The announcer then proceeded to ask Moe some questions. He started off by saying that there are a lot of youth workers out there who have written nasty blogs and said some harsh things about her and her company after they released Marko. After that, his main question was: “Does it suck to be Moe Girkins right now?” She answered that yes it does suck to be her right now, but not always. She then said a few nice things about Tic and Marko and thanked them for how much they meant to the company and the youth workers all over the world. She announced the opportunity to write Marko and Tic a note to say thank you. Now (the day after), there are boxes set up for both of those guys and they are filling up pretty quickly. After that, Moe began to announce the shift that is going to take place where youth specialties will be sold to YouthWorks. The link to this acquisition can be found here: – – – -> YS gets sold to YouthWorks

When I first heard this, I was a bit skeptical. And now that I’ve had a few days to think about it, I realize that it was for selfish reasons. I love YS the way it is and the way it has been since I have started coming to their conventions. I did not want to see change, and I honestly (along with other youth workers) thought that it was going to be a change for the worse. But after doing some searching around on the internet and reading some of my youth ministry friends’ blogs, I found a very encouraging note about the deal between YS and YouthWorks. It comes from YS’s Online Marketing and eCommerce guy, Adam McLane. Adam said this:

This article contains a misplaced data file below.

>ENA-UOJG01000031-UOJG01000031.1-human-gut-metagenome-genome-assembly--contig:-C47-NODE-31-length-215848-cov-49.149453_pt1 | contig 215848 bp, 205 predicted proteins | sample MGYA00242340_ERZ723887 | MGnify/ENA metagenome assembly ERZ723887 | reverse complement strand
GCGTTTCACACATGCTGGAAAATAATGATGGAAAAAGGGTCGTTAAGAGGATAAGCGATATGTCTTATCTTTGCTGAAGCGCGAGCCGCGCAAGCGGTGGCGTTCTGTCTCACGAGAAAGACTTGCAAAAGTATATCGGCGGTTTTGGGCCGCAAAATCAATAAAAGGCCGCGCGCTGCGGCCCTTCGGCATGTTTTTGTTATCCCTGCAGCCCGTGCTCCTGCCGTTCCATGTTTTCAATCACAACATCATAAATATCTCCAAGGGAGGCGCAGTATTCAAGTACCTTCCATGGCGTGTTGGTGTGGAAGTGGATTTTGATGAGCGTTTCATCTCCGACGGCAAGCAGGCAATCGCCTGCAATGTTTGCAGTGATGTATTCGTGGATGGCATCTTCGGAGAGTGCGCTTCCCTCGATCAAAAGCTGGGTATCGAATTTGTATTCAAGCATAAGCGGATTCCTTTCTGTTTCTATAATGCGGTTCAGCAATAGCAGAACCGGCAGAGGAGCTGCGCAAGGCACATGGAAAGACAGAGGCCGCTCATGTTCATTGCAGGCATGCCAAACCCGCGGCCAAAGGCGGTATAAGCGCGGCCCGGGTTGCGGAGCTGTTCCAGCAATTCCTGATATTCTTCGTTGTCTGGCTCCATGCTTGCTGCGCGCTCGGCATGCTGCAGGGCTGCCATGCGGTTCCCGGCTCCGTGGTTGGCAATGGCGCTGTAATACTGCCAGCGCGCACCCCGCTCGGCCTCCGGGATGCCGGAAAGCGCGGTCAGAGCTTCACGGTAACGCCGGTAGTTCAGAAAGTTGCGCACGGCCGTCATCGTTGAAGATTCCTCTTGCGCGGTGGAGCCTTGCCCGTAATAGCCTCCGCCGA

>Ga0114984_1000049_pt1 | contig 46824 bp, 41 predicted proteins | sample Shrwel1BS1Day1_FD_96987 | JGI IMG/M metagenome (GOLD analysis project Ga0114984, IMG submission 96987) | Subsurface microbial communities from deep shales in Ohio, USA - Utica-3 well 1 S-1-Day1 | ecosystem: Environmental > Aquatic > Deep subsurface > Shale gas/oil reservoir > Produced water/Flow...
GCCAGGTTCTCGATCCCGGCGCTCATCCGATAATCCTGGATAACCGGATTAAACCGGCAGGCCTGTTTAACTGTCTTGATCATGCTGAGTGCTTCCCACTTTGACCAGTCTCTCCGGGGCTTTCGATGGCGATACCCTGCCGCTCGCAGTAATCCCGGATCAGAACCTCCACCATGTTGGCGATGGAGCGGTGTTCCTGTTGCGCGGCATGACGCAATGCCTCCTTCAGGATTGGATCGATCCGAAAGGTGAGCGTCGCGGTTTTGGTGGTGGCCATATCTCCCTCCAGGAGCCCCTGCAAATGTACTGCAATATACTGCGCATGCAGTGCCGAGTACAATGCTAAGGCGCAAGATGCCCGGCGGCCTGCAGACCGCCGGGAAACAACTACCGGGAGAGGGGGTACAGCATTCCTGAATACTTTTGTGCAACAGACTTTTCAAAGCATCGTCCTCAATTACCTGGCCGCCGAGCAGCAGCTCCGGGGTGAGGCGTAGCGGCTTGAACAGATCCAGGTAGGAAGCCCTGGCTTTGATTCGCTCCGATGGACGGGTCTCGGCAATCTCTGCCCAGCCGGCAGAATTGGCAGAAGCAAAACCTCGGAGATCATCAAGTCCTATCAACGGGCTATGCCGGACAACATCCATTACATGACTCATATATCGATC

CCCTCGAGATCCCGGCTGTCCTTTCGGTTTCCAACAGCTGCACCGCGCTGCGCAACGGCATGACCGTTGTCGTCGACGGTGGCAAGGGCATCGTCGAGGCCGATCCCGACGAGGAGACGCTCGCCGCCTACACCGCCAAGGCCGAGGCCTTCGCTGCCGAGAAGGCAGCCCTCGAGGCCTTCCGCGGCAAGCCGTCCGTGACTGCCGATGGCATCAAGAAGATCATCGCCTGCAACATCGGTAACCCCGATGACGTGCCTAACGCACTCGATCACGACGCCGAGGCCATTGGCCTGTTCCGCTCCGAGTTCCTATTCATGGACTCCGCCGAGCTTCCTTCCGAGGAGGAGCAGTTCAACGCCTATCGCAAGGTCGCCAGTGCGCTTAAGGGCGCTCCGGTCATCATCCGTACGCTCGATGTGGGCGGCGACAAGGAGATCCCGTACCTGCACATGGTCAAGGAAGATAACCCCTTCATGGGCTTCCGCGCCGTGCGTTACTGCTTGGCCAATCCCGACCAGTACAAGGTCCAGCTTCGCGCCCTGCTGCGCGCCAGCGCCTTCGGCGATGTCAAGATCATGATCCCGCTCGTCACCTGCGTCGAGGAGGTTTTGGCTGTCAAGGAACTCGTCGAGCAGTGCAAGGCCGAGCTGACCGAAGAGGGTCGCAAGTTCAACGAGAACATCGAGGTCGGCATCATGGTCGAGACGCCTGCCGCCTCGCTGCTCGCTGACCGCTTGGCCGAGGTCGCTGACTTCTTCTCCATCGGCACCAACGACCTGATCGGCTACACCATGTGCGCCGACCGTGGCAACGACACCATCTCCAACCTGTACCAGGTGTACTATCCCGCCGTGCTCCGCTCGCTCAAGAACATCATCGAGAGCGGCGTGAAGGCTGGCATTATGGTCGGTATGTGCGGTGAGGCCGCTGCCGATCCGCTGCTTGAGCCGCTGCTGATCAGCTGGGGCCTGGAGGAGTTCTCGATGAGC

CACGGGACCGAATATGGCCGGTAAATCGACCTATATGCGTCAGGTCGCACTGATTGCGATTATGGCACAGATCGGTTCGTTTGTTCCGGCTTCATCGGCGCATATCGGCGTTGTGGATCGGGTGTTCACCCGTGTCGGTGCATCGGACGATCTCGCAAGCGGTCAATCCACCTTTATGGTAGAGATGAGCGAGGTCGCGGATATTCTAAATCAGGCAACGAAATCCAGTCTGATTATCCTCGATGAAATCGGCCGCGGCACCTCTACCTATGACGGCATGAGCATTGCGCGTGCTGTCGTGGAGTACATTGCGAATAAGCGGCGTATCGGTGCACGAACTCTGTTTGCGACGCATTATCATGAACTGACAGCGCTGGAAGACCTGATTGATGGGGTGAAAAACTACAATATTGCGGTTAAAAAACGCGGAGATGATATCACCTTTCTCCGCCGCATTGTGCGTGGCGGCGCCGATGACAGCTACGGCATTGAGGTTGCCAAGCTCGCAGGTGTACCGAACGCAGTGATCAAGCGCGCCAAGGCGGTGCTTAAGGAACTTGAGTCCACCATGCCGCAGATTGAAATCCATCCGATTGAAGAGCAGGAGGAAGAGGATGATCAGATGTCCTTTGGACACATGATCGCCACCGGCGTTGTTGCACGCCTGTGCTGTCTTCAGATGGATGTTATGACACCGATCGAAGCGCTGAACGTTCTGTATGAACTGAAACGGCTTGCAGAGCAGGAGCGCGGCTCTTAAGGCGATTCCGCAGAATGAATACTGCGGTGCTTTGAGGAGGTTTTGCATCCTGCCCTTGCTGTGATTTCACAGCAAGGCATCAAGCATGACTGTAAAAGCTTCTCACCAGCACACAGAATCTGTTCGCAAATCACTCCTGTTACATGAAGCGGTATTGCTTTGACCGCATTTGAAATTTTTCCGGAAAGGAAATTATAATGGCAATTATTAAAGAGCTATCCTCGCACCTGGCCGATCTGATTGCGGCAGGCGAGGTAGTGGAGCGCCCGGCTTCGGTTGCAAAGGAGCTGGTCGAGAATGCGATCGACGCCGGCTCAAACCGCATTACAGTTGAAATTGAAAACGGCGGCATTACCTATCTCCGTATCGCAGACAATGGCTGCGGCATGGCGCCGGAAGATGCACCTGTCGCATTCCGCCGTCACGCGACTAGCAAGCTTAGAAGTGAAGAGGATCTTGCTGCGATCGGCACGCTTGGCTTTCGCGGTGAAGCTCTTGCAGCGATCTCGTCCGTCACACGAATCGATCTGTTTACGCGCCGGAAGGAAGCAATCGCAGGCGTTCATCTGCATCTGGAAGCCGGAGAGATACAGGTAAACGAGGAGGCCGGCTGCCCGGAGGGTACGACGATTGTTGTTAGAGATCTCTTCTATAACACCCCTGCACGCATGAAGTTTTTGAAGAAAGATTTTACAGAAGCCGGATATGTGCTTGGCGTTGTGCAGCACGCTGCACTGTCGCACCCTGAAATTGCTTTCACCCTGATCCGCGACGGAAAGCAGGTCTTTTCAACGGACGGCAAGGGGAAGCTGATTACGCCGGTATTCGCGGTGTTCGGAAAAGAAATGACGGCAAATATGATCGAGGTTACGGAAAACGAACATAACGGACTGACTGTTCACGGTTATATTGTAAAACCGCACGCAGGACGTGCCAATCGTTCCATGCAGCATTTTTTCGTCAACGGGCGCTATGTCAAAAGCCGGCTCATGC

“So the news is out. I am very happy the news is out. When I saw the presidents of Z and YW together yesterday I really hoped that the news would come out. It was a very exciting/somber (and a bunch more adjectives/adverbs) moment to be a part of. For me, the bottom line was that the news was getting out and that is good.

The people at YouthWorks are good people. (That’s been clear in the blogs/twitter/Facebook) The people at Zondervan are good people. (That hasn’t been clear, but trust me when I say that they are good people, too.)